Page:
As a brutal drought persists across Massachusetts, environmental experts urge the public to heed local water restrictions amid an uptick in wildfires.
Fifty-seven percent of Massachusetts is now in what the U.S. drought monitor considers a severe drought, up from 44 percent last week, and 26 percent the week prior.
“It’s more severe than a normal dry summer. It’s 3 out of 4; the next level is an emergency level,” says Vandana Rao, the director of Water Policy for the Massachusetts Executive Office of Energy and Environmental Affairs (EOEEA). “It is pretty critical in the Northeast and Central region of the state.”
Parts of the state were in a heat emergency on Thursday and Friday, with heat indexes of over 100 degrees. Boston surpassed its heat record for Thursday with a temperature of 98 degrees, according to the National Weather Service (NWS). The previous record for that day, set on Aug. 4, 1926, was 96 degrees.
The heat and dryness have led to more wildfires this season — 159 in July alone, according to the Department of Conservation and Recreation.
“We’ve definitely seen an uptick in fire activity,” said DCR Chief Fire Warden Dave Celino. “That’s a pretty steep number for us.”
The best thing the public can do to get ahead of the risk of wildfires is to conserve water, especially when it comes to outdoor watering — regardless of whether they have a private well or use municipal water. As of Saturday, at least 147 Massachusetts cities and towns have put outdoor water use restrictions in place.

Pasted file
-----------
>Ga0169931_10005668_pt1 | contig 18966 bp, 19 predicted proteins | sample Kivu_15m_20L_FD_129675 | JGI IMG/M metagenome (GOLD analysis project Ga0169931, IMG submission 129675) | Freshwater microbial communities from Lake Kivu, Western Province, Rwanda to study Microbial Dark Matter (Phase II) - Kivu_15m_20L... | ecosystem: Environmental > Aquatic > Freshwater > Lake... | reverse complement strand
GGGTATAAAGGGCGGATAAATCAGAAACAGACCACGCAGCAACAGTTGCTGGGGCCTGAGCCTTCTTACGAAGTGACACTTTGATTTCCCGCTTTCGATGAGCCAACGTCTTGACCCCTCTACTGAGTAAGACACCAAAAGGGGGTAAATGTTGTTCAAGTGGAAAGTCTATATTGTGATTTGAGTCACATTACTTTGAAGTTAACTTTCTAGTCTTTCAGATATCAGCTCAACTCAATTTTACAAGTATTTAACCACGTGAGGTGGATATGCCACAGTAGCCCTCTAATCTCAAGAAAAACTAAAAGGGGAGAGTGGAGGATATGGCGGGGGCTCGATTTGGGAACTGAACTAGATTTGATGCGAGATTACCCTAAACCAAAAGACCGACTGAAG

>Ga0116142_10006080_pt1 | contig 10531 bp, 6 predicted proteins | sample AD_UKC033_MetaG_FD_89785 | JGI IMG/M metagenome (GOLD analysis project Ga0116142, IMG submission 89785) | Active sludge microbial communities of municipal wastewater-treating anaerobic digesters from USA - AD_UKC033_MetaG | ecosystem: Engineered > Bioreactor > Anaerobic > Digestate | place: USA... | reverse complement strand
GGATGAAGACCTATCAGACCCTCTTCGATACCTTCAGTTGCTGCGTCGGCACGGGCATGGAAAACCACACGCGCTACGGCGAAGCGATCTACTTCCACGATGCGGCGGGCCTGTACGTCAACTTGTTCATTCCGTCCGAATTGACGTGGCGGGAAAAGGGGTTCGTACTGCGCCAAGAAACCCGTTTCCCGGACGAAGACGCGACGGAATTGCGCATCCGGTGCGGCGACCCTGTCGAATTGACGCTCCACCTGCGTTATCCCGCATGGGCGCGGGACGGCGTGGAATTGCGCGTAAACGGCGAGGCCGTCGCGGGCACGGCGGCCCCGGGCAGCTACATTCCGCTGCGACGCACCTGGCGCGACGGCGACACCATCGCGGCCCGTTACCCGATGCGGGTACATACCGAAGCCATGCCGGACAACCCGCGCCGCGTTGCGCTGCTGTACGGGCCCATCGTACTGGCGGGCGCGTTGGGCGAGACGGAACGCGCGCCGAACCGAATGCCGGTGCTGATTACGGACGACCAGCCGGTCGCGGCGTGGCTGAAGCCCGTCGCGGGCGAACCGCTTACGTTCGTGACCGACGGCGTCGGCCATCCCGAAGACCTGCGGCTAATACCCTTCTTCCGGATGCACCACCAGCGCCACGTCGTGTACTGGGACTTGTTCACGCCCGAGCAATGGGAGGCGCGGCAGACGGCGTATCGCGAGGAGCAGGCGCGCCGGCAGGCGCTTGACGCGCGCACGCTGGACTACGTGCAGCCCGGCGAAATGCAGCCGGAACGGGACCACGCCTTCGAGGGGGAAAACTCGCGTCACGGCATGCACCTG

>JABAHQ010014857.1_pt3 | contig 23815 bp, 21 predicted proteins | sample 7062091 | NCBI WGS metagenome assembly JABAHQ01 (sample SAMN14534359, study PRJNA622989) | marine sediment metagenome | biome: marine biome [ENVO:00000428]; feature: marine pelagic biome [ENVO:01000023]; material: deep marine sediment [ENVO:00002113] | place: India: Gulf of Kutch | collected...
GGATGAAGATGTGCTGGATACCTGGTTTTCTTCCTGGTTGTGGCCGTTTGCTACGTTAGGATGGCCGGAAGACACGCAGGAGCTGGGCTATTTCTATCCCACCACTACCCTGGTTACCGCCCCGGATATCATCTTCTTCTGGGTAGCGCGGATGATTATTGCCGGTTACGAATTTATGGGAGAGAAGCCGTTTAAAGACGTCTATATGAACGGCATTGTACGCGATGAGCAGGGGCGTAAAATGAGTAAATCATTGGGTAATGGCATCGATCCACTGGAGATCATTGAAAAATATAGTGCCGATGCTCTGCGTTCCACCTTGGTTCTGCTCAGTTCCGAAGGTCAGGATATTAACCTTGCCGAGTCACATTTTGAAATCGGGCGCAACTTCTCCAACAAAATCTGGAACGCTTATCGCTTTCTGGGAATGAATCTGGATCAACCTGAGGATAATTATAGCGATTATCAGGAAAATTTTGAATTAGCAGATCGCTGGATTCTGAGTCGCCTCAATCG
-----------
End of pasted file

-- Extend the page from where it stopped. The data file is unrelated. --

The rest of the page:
“To put out fires, we need water. If people are using a lot of water for grass, it’s not enough to put out a fire,” says Rao. “Having that water for fire protection is critically important.”
According to the state’s Department of Fire Services (DFS), about 40 percent of Massachusetts homes are in areas at risk of brush and wildland fires. Not only does drought allow fires to start more easily and spread more rapidly, but it also causes them to burn deeper into the ground, making them harder to contain and extinguish.
“We’re seeing it really worsen every week lately. Fires are easily burning 10 to 15 inches into the ground,” says Celino. Firefighters can’t fully suppress such fires, and in some cases, they can’t be fully extinguished until there is a drenching rainfall.
More than 98 percent of Massachusetts wildfires are caused by human activity. The most common cause is campfires. Celino advises people to fully extinguish a campfire by drowning it with water and mixing it into mud that’s cold to the touch.
Grilling, smoking, out-of-season open burning, and illegal fireworks can also cause wildfires, according to DCF. Even power equipment like lawnmowers or ATVs can ignite leaves and debris due to the heat of their engines and exhausts.
Looking ahead, Massachusetts needs several months of above-normal rainfall to completely come out of this drought and increase the groundwater level.
“It will take some time,” says Rao. “It’s going to be a few months for sure.”
Despite the noticeable lack of rain, this summer’s drought hasn’t yet beaten out the drought of 2016. But as Rao notes, there’s still over a month left of summer, and there’s no telling how much — or little — rain is in store.
“Honestly, we don’t know how much longer the drought will last or how much more severe it will get before it improves,” says Rao. “We all need to be practical and protective of water supply resources. Use only what is needed. Minimize or eliminate outdoor watering for non-essential purposes. Just use it for basic needs.”
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Source : https://www.boston.com/news/environment/2022/08/07/severe-drought-spreads-rapidly-across-mass-sparking-wildfire-concerns/